Dean Jack Boger of the UNC School of Law is stepping down from that position after nine years.

“I guess I’m most proud of keeping our ship moving in the right direction, if you would, during some very difficult times for American law schools” says Boger. “We have an important mission to keep public legal education affordable, and by relative standards, we’re still doing that.”

Boger will leave behind an impressive legacy of accomplishments when he changes jobs in about 14 months.

He’s overseen the hiring of around 35 new faculty members over the past eight years.

Even in light of big state-government cuts to UNC, Boger thinks the law school should be able to sustain that level of faculty for at least a decade to come, thanks to careful planning.

“We’ve been very careful in thinking about how to make those expansions,” says Boger. “And right now, I think we can sustain that. We’ve hired a lot of people in at younger levels – salary levels that are lower, of course, than salary levels for senior professors. And that’s an advantage for a while.”

One notable program Boger implemented in 2011 was a research-and-writing program for first-year students.

“We had heard widely, from alumni and others, that law students – not just Carolina law students, but law students generally – were graduating without as strong skills is writing; and without as much familiarity with special kinds of writings that lawyers do.”

To address that issue, the school added six or seven faculty members dedicated to working with first-year students on their legal writing skills.

Under Boger, the UNC School of Law implemented grant incentives for professors who created courses that gave students hands-on experience.

Boger graduated from UNC Law School in 1974. He went on to work at the New York Supreme Court Appellate Division, as well as a prestigious New York firm.

Beginning in the late 1970s, he gravitated more toward civil rights work, and lent his talents to the NAACP and the Legal Defense and Educational Fund.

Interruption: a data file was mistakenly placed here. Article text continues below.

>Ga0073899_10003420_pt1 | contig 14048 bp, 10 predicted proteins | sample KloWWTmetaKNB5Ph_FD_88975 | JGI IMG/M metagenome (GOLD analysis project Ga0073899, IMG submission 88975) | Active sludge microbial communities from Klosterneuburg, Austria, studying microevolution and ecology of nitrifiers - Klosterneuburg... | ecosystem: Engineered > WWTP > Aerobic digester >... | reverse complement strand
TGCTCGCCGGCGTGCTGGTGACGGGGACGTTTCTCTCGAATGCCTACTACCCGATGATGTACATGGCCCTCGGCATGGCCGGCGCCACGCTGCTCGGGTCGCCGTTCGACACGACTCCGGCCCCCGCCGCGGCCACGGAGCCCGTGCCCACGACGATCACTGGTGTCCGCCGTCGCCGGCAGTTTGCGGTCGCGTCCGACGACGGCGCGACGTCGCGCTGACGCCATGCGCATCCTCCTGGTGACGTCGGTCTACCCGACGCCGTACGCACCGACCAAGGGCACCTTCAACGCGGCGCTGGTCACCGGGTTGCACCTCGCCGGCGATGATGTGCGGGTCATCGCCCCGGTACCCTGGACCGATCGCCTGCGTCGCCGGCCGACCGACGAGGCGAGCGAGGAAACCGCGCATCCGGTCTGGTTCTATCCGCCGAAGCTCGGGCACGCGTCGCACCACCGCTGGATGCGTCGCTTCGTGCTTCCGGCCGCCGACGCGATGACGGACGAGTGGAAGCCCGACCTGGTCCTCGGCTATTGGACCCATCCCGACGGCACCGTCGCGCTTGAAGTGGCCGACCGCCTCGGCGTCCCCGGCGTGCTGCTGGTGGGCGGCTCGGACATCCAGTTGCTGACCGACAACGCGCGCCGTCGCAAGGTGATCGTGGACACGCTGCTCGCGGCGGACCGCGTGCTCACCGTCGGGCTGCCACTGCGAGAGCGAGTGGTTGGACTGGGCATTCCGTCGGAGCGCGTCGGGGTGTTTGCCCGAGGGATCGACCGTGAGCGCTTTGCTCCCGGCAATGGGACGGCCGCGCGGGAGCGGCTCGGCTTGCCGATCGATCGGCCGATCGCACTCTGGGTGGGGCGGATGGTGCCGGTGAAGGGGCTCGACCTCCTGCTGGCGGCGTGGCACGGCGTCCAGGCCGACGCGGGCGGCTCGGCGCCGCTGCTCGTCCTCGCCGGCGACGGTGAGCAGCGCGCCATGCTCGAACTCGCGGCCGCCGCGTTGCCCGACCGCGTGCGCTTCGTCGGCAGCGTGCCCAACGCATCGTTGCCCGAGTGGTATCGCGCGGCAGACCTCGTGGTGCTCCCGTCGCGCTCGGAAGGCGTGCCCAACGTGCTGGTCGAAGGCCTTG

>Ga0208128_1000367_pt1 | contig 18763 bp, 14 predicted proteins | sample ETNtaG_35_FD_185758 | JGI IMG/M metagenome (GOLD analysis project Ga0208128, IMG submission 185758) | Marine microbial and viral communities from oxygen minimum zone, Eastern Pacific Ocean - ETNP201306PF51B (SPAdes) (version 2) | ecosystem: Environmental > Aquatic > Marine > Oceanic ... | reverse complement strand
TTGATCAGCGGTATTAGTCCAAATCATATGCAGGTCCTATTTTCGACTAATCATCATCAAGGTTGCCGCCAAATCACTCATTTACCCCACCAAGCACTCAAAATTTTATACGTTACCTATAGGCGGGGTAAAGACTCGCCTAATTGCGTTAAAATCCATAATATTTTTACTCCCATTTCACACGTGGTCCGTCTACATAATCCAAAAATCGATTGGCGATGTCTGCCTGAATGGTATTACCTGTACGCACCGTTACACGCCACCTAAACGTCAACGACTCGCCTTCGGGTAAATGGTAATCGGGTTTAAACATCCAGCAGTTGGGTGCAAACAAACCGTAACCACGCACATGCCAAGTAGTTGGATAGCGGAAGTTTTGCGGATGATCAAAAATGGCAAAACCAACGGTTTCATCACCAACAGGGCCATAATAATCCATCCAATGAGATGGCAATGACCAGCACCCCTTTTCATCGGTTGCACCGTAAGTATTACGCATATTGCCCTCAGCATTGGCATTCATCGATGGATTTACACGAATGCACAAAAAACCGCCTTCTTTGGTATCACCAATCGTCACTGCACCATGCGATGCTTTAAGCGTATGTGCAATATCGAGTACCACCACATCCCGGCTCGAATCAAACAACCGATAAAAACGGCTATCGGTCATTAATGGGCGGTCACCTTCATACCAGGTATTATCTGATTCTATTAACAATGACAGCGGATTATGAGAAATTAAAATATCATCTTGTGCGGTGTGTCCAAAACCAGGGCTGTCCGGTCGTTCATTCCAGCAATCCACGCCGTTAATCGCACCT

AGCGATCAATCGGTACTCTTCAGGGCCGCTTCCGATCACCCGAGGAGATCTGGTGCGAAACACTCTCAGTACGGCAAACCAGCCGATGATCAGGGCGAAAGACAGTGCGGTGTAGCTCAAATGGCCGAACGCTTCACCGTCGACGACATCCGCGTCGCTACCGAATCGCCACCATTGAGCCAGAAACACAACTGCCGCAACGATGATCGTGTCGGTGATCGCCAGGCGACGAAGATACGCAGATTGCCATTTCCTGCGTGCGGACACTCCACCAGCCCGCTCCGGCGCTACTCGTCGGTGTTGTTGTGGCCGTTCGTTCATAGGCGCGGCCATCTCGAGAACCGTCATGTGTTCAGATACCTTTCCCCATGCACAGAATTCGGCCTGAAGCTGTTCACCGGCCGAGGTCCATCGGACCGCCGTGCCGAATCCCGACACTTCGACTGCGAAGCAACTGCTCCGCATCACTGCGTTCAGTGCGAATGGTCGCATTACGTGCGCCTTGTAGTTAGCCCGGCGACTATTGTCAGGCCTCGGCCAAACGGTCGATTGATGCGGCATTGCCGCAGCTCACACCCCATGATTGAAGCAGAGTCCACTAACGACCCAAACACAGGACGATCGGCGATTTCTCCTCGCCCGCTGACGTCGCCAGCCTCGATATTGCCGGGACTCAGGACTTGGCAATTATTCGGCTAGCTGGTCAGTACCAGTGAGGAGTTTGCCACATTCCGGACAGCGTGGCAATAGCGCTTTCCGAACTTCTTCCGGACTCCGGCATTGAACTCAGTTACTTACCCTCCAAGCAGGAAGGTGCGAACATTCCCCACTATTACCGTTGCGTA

Boger joined UNC’s law faculty in 1990.

When civil rights hero Dr. Julius Chambers retired as Chancellor of North Carolina Central University in 2001, he was invited by Dr. Gene Nichol, who was Dean of the UNC School of Law at the time, to start a Center for Civil Rights.

Boger, an old friend of Chambers’, was chosen as his Deputy Director.

“It was really one of the high points of my professional life,” he says.

Boger’s timing in his decision to return to teaching has led some to wonder if it has anything to do with a recent controversy involving Nichol.

Nichol, who now teaches constitutional law and federal jurisdiction at UNC, is also the director of the Center on Poverty, Work & Opportunity.

He’s also a columnist for The News & Observer. Last October, one of Nichols’ jabs at North Carolina Governor Pat McCrory angered some of the governor’s supporters – and of of them was Ed McMahan, who’s on the UNC Board of Governors.

Boger dismisses the notion that pressure from conservative groups has anything to so with his decision to step down.

“The Gene Nichol controversy is like many controversies I’ve had as dean,” says Boger. “It exerts some pressures on the school, but maybe five percent of the pressure I feel as dean, not 50 percent.

He chuckles.

“So that really didn’t factor into the decision at all.”

With a capital campaign coming up soon, Boger says he figured he should step down before it was time to start courting donors. He says it’s more appropriate to leave that to his successor.

“Well, I’m eight years into what would otherwise be a 10-year deanship,” he says. “And so the question is: Do I step down after another year – after nine years, or after 10?

“The capital campaign is likely to get started about a year from now. So either I do a year of it, and sing in the key of G, and in comes somebody else that would like to sing in the key of A flat. And that’s awkward to do.”